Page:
[This is the headline over an article by Dr Mustafa Fetouri published today on the website of Middle East Monitor (MEMO). It reads in part:]
Libya's much-hailed first female Foreign Minister, Najla Mangoush, has been suspended by the country's Presidential Council. The decision on 6 November concluded that the minister had been "acting unilaterally and without consultation" with the council as required by the political agreement of 9 November 2020 that divided authority between the Council of Ministers and the Presidential Council. The suspension decree also said that Mangoush is to be investigated by two experts who will submit their findings to the council within the next two weeks.
However, the real reason for the suspension and investigation is a comment in her interview with the BBC. The minister said that her government is "open" to the possibility of extraditing a Libyan citizen wanted by the United States in connection with the Lockerbie bombing in 1988. On the 32nd anniversary of the bombing on 21 December last year, the then US Attorney General William Barr accused a former Libyan intelligence officer, Abu Agila Mohammed Masud, of involvement in the atrocity. Despite what Mangoush told the BBC, though, it is unlikely that Masud will be extradited.
Two hundred and seventy people, mostly US citizens, were killed on that fateful night, including 11 people on the ground, when Pan Am Flight 103 blew up over the Scottish town of Lockerbie. A Libyan intelligence officer, Abdel Baset Ali Al-Megrahi, was convicted of the atrocity and sentenced to life imprisonment in a 2001 trial. He was released in 2009 for health reasons — he was suffering from prostate cancer — and died in his Tripoli home in 2012.
Al-Megrahi protested his innocence to the end and his family launched a posthumous appeal to clear his name. The third appeal is now being considered by the UK Supreme Court in London after it was rejected by Scotland's Court of Appeal in January.
His Glasgow-based lawyer, Aamer Anwar, was outraged by Mangoush's comments. In a statement shared with MEMO he wrote, "Shame on you [Najla Mangoush] for broadcasting to the world, the words 'positive outcomes' are coming." When asked about the possibility of extraditing Masud to the US the minster had used that phrase, implying that the issue is being discussed among ministers and a decision to collaborate with the US has already been made.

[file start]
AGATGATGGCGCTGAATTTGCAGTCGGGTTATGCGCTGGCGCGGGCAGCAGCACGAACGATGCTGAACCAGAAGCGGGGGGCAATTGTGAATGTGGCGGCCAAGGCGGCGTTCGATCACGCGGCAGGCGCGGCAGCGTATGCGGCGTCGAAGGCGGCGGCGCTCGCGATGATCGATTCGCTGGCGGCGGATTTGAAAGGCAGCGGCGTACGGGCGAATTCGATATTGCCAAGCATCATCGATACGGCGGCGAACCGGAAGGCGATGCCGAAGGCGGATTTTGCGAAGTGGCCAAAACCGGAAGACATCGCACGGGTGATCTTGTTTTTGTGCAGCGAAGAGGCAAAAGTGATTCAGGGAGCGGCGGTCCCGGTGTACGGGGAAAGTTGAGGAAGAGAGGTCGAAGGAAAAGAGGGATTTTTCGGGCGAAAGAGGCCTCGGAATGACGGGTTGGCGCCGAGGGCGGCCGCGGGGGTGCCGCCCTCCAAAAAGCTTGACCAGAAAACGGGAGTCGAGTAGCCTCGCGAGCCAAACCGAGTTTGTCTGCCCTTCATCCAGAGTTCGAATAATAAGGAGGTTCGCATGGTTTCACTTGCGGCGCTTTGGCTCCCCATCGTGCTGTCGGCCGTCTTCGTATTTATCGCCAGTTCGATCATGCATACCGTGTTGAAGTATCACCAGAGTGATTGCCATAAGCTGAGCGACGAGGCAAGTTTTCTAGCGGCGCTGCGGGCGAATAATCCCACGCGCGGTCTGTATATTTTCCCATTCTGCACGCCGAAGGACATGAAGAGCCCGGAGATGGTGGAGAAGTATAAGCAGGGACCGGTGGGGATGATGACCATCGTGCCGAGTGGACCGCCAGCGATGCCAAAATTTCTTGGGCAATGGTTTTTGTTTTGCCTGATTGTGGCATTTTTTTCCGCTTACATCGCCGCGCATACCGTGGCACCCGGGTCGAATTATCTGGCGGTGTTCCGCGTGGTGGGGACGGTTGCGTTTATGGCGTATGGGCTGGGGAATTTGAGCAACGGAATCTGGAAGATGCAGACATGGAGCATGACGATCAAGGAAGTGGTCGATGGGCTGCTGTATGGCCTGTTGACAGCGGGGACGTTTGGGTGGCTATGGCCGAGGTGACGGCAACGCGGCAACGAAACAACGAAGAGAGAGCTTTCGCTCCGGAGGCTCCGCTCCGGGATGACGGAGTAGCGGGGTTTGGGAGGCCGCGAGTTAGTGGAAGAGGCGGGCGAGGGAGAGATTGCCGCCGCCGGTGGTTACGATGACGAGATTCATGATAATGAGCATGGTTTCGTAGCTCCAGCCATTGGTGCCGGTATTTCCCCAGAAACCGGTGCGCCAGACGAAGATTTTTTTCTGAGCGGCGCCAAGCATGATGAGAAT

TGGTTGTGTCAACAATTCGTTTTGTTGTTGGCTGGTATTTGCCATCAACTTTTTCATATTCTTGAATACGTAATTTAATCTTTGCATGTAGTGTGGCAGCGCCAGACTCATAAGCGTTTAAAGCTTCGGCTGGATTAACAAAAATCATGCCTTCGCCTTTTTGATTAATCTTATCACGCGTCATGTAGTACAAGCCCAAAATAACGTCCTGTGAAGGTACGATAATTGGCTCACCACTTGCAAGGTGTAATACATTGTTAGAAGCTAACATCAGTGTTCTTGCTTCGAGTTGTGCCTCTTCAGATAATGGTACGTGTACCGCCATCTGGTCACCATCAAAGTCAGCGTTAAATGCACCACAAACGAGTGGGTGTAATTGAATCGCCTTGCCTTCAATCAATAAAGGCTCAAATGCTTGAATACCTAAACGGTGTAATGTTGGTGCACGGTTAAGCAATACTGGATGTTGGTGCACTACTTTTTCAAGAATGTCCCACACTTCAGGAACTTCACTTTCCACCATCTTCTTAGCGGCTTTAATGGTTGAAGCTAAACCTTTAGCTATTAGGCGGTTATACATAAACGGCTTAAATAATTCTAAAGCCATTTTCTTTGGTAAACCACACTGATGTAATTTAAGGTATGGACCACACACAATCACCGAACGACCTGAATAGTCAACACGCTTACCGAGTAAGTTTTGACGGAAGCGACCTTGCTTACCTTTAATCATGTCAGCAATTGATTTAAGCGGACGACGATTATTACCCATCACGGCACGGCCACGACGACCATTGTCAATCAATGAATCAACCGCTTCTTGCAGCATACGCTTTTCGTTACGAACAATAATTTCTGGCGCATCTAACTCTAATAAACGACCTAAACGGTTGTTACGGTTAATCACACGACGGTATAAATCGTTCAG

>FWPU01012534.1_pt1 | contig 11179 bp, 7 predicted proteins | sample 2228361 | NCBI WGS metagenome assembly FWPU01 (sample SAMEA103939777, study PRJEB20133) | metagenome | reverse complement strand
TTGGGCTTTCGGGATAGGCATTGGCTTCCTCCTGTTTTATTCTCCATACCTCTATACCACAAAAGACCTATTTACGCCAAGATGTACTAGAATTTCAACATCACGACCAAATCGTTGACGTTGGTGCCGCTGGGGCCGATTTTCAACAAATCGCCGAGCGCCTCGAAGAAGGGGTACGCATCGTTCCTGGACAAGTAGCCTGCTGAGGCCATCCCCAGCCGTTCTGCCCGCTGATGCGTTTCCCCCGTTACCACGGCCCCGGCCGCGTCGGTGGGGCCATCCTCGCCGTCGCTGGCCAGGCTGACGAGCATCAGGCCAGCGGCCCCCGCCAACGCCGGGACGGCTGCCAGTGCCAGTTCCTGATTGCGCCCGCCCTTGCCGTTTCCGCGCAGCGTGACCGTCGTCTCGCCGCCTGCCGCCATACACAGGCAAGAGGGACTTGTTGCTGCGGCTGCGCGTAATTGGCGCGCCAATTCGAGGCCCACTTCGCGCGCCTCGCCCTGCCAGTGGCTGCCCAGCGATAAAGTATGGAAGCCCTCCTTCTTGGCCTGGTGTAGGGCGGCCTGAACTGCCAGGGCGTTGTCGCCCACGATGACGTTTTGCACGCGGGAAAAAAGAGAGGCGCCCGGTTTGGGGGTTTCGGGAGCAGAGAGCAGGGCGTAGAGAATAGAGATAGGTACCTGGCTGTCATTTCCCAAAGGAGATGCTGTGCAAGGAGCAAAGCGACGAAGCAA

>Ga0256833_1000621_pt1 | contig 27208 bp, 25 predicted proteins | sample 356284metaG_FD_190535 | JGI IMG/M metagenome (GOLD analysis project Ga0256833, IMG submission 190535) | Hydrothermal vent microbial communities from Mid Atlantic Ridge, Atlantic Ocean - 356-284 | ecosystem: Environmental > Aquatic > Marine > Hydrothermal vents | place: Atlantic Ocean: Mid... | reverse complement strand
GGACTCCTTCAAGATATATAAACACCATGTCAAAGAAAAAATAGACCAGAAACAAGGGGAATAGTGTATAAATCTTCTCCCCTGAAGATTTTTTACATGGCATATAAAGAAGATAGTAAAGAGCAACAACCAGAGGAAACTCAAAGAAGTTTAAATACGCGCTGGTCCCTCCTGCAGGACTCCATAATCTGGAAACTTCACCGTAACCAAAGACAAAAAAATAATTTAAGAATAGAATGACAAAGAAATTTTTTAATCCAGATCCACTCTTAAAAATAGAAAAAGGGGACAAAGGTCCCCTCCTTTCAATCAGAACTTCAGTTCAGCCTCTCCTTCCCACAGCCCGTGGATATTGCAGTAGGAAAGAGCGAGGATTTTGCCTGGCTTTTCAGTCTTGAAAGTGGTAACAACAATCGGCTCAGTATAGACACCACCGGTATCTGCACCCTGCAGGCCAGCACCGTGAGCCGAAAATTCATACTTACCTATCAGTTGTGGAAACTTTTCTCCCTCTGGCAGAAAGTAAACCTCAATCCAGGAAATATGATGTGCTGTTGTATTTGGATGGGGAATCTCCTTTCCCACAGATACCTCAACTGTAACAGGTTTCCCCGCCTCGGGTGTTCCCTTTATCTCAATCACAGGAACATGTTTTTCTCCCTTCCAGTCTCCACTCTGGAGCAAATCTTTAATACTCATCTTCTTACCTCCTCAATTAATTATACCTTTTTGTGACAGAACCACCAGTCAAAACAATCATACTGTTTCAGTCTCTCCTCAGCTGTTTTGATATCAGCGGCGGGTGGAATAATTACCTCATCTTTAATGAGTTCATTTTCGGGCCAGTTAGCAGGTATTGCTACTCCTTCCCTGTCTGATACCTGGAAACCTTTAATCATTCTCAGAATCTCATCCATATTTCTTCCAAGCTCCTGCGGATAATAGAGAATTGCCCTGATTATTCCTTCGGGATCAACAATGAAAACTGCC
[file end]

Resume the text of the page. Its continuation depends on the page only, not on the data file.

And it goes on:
Anwar went on to question her motives by asking, "What reward are you expecting from the United States, a country that has bombed, humiliated and sanctioned your people?" He accused the minister of breaking Libyan law, which bans the extradition of Libyan citizens to be tried abroad.
Faced with a wave of public outrage, the Ministry of Foreign Affairs and International Cooperation denied on 7 November what was attributed to the minister in the BBC interview. It insisted that Mangoush "never mentioned" Masud. It's true that she did not refer to him by name, but the context of the interview clearly refers to him. The BBC released a clip of the interview in which Mangoush answered a question about extraditing Masud to the US and she said: "I don't know but I think we, as a government, are very open in terms of collaboration in this matter."
Prime Minister Abdul Hamid Dbeibeh came out quickly in her support, and said that the Presidential Council does not have the authority to suspend the foreign minister. Citing the political agreement that paved the way for the current government and council to share power, Dbeibeh said that the latter "has limited power" which does not include appointing or suspending ministers.
A top Libyan Supreme Court judge, Ali Al-Zuraiqi, confirmed in a televised interview said it is "illegal to extradite a Libyan citizen" to be tried in another country. He added that such a matter is in any case "for the judiciary in Libya to decide."
Libyan commentators overwhelmingly rejected Mangoush's statement, accusing her of reopening the Lockerbie case which, many say, has long since been closed. Indeed, in 2008 the US and Libya signed what is known as a Claims Settlement Agreement that ended all claims in connection, not only with the Lockerbie bombing, but also many others that involve violence and acts of terror committed before 2006.
Former Foreign Minister Mohamed Sayala was asked about his successor's comments. "The Lockerbie case was completely closed," he pointed out, "[and] its revival opens hell's door" to Libya, particularly, in terms of financial compensation for the victims' families. In the 2008 agreement with the US, Libya agreed to pay a total of $2.7 billion to victims' family in order to "buy the peace", as its then Prime Minister, Shukri Ghanem, described it.
Libya has never accepted responsibility for the Lockerbie tragedy and "mounting evidence" since the 2001 trial has pointed to Al-Megrahi's innocence. Dr Jim Swire, whose daughter was killed on board the doomed flight, is certain that Al-Megrahi is a "victim of a miscarriage of justice." Swire is one of the campaigners pushing for his conviction to be overturned.
Ferial El-Ayeb, a consultant to Al-Megrahi's defence team in Scotland, told MEMO that such comments by Foreign Minister Mangoush are "outrageous and insulting to us in the defence team." She added that Libya is in "a weak situation now" and the kind of comments heard from the minister "will increase US pressure on the country to hand over Masud."
A source in the foreign ministry, speaking anonymously, told MEMO yesterday that Mangoush was in her office despite the Presidential Council's decision. The source added that she is expected to take part in tomorrow's conference on Libya hosted by the French in Paris.
The only certainty, the source concluded, is that the "negative public backlash against [Mangoush] will act as a 'deterrent' to her and other officials to be careful when discussing sensitive issues."
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